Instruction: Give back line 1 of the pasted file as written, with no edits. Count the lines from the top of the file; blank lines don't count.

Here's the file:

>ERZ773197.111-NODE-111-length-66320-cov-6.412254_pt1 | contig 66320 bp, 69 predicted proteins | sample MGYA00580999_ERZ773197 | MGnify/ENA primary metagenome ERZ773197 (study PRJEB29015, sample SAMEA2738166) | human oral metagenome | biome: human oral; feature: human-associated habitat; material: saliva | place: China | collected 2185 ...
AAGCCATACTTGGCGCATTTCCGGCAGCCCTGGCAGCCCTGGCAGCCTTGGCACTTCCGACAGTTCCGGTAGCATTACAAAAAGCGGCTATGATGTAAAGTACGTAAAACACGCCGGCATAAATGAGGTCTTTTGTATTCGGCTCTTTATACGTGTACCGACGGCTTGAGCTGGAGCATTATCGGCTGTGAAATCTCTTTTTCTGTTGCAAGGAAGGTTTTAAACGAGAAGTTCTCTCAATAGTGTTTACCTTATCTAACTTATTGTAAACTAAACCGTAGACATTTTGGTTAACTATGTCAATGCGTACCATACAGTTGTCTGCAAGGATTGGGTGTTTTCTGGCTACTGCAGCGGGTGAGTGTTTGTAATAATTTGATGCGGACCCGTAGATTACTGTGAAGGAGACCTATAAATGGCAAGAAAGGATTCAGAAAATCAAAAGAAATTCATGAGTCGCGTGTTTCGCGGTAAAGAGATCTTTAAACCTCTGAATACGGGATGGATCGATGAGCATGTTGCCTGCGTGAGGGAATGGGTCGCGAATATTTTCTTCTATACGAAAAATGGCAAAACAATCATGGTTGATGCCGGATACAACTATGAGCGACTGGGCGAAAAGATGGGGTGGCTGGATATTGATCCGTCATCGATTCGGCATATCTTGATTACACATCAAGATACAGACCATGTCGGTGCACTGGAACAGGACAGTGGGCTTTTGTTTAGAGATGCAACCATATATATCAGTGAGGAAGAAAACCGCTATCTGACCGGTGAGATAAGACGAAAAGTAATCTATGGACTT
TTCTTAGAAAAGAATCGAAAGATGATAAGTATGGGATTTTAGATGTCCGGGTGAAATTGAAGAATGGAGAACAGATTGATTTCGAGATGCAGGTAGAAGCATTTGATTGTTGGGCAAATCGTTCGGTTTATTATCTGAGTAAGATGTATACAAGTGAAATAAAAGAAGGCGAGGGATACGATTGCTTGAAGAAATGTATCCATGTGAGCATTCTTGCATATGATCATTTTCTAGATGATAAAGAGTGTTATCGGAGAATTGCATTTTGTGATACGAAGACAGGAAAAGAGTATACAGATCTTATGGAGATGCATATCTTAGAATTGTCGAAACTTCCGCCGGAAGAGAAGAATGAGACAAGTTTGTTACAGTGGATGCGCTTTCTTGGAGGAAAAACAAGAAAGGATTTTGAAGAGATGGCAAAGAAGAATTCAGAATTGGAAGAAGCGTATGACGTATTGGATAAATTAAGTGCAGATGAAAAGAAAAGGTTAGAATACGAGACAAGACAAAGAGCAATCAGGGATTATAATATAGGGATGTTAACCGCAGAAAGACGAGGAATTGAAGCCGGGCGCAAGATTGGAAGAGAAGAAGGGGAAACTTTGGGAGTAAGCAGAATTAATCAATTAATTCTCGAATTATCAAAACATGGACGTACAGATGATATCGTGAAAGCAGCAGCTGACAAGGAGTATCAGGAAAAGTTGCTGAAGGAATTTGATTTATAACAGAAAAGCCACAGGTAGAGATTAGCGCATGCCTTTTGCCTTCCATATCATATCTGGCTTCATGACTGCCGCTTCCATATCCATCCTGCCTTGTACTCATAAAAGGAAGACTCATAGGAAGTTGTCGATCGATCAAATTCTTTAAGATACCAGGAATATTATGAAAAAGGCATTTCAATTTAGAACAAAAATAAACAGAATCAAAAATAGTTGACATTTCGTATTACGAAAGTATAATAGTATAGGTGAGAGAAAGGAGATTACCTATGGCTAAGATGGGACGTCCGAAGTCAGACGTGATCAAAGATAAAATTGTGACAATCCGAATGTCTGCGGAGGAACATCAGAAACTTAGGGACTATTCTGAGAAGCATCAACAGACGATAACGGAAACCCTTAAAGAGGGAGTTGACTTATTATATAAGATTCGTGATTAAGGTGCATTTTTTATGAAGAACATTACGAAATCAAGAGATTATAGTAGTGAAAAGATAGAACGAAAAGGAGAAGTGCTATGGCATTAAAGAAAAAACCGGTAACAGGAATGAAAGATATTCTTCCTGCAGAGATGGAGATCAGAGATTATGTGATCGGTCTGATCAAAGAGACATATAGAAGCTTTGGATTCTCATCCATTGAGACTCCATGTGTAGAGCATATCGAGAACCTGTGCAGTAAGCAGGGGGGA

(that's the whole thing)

>ERZ773197.111-NODE-111-length-66320-cov-6.412254_pt1 | contig 66320 bp, 69 predicted proteins | sample MGYA00580999_ERZ773197 | MGnify/ENA primary metagenome ERZ773197 (study PRJEB29015, sample SAMEA2738166) | human oral metagenome | biome: human oral; feature: human-associated habitat; material: saliva | place: China | collected 2185 ...